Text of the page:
Official Transcript: Forest Hills Public Schools.

“They” say that I’m a fairly well-rounded student, bound to be considered more highly over other applicants. I’m not quite sure who they are, but this anonymous voice has made the piece of paper I hold in front of me the most tremendous struggle I have faced in my life.

Official Transcript: Forest Hills Public Schools.

On this paper, staring down at me, was my ticket to my future. Or rather, what could be the ticket to my future. I couldn’t seem to wrap my head around my future, or the part this sheet would play in it. Somewhere very soon, a scrupulous admissions representative would receive another paper that looked exactly like this one.

And would judge me based almost solely on it.

I don’t think I’ve ever been so upset with myself as I was the day I discovered that a B in the eighth grade science course would become a large part of my success later in life. The grades looking back at a perfectionist like me me seemed to be almost all mistakes. My future down the drain because of a bombed test in chemistry because I had forgotten the date.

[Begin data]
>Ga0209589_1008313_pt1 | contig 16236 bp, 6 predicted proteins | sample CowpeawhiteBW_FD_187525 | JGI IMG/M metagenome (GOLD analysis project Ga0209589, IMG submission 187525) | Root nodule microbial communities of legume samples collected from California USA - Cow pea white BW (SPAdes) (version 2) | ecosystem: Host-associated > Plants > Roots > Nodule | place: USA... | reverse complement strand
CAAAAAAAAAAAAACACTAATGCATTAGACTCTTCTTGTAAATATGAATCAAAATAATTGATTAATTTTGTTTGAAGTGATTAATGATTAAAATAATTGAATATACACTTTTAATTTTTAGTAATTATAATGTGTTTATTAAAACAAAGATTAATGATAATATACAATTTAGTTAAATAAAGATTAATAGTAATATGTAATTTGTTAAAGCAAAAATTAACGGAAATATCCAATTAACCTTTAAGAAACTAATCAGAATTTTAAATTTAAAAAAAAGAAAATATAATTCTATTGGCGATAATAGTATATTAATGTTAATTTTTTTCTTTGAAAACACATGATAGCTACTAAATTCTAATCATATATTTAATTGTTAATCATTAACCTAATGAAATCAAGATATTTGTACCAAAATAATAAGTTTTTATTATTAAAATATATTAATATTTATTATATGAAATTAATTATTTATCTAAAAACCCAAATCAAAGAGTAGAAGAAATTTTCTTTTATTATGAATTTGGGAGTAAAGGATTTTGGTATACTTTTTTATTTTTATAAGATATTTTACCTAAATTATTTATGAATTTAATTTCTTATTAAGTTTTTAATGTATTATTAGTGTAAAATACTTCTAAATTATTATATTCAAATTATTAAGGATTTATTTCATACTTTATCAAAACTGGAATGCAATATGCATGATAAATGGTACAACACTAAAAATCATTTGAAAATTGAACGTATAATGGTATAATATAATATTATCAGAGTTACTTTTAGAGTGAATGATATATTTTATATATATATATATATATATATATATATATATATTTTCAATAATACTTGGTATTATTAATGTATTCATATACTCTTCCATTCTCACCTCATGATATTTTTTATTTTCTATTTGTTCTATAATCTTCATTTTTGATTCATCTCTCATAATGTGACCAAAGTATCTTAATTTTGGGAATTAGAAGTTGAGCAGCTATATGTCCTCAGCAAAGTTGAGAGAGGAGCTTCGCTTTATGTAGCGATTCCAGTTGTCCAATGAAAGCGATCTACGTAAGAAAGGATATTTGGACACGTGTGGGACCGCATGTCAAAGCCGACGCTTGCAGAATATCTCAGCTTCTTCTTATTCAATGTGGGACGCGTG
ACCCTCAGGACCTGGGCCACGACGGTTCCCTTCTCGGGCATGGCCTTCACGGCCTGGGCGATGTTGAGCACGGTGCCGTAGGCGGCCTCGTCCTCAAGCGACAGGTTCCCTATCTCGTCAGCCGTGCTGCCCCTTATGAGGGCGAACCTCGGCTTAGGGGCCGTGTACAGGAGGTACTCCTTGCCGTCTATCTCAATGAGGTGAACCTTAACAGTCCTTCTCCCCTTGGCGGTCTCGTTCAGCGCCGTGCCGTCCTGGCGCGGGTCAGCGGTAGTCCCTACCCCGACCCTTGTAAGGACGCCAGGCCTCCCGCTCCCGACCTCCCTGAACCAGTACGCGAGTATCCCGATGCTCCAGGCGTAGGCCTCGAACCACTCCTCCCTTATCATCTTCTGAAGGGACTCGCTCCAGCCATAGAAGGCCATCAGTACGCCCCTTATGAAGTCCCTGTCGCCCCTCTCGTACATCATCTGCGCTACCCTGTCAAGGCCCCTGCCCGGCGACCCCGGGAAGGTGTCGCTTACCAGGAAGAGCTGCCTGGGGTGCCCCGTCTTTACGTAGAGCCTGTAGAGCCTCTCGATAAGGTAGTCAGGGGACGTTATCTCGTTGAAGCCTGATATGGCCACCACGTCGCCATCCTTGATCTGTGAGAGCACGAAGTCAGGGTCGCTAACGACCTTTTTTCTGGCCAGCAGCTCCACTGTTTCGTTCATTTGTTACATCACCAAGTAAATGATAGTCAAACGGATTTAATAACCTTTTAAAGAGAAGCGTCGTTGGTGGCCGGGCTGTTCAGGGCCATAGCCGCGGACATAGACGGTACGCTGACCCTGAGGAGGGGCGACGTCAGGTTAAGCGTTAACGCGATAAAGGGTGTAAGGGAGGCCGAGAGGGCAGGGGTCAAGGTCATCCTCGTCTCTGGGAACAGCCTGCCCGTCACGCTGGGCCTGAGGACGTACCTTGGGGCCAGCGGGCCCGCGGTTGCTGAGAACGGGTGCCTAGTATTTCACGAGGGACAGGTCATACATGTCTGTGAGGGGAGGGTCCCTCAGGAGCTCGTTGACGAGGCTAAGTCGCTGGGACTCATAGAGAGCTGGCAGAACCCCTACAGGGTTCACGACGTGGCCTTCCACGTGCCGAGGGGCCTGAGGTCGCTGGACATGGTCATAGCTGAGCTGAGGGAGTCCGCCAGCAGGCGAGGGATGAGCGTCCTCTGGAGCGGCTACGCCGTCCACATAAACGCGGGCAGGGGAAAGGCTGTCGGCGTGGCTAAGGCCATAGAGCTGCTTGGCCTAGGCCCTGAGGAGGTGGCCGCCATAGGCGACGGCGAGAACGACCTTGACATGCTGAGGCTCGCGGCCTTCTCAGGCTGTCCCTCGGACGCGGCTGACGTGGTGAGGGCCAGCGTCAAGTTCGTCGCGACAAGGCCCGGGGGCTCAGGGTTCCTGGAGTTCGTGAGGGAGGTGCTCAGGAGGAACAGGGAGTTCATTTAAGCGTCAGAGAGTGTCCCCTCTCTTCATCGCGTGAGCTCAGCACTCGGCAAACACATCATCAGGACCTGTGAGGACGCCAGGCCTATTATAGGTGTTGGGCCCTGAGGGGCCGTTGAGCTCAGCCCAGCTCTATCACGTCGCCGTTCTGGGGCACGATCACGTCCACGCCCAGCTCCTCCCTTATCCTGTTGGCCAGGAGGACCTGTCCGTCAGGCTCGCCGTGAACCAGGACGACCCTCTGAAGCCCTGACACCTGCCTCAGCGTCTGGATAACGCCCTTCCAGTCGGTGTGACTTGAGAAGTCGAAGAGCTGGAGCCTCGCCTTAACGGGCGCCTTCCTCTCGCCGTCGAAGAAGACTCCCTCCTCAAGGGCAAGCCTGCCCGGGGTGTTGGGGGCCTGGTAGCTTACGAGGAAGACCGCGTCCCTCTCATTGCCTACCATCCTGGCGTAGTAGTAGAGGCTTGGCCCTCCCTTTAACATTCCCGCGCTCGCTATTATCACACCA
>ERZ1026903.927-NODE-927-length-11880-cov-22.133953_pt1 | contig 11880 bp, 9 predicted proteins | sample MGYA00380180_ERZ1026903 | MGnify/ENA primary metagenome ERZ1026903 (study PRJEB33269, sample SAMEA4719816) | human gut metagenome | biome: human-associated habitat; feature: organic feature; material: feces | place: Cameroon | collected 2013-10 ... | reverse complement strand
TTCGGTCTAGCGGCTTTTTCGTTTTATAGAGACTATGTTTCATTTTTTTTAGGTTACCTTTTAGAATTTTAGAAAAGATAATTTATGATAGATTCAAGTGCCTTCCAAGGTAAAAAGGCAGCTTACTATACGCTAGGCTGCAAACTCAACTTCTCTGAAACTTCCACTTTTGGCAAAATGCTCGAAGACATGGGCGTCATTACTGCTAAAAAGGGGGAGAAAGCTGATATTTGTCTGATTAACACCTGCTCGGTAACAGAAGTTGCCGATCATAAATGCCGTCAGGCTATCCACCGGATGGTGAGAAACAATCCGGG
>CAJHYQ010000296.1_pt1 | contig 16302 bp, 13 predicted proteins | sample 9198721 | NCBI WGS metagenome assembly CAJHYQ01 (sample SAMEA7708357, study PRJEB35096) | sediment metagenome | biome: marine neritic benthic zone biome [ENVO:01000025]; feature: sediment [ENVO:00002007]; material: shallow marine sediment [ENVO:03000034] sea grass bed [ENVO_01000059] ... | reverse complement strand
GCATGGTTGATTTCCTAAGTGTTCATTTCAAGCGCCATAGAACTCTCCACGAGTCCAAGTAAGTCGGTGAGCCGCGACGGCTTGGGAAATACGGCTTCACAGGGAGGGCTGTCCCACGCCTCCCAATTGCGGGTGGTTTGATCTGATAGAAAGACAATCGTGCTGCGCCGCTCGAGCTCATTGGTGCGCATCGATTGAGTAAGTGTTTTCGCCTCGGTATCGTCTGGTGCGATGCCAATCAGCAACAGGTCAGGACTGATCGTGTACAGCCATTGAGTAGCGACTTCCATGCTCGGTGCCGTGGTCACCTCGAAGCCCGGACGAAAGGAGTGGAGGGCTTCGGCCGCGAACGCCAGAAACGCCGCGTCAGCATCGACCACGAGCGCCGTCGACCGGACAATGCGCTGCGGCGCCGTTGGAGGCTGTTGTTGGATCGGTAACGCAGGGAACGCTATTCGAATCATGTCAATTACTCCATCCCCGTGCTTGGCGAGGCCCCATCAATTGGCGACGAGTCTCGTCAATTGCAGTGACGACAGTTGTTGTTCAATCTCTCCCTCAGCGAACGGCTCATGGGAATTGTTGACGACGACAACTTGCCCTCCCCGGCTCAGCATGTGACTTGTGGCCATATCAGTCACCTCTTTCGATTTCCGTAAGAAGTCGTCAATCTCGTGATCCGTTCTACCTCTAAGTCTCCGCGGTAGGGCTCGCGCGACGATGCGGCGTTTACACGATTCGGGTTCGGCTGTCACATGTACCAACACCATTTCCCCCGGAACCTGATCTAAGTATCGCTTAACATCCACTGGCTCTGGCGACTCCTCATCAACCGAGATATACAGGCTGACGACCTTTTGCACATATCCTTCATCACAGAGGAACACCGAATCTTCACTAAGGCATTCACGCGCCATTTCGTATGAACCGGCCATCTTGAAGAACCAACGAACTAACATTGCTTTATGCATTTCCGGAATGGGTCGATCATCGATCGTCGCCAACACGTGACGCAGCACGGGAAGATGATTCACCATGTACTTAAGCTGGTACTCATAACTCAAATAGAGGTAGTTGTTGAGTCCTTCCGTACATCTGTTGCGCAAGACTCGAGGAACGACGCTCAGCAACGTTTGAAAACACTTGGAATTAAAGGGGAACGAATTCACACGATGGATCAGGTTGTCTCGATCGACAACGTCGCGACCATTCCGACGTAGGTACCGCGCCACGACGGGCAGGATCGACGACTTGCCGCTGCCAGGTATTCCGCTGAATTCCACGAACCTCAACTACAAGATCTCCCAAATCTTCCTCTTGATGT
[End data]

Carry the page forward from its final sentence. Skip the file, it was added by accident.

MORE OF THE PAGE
Disappointment turned into anger the longer I thought about my failed efforts. Senior year was supposed to be the time of my life, a time of joy and carefree fun spending my remaining time with my friends before we parted ways…right?

Wrong. Or, wrong up to this point in the year. With early decision dates looming and seventh semester grades on the line, I’ve been filled with more anxiety than ever before. I know that there’s nothing I can do about it; I’ve submitted my applications and it’s out of my hands now.

So I hope, just like every other senior at this school and around the country, that someone miles away recieving my piece of paper, my potential ticket to a better future, will see beyond my high school transcript and recognize I’m much more than that. I’m a student with desires to become something better, something more than the ink-stained papers that have dictated my life. I’m a student who, according to the experts, is fairly well-rounded with acceptable test scores and class grades. According to me, there is not a single thing I would change about the C that I got on my chemistry exam when I was crying on the phone with a friend and they told me that I shouldn’t have to sacrifice my mental health for a better grade, or the moments I spent worrying about boys asking me to the dance, or even the arguments with friends. I’m a student who has tried her best and maybe the scrupulous admissions counselor won’t be able to see exactly how special I am based on the piece of paper that they’ve received on me; but at least when I’m done with this school, I can say I’ve truly lived.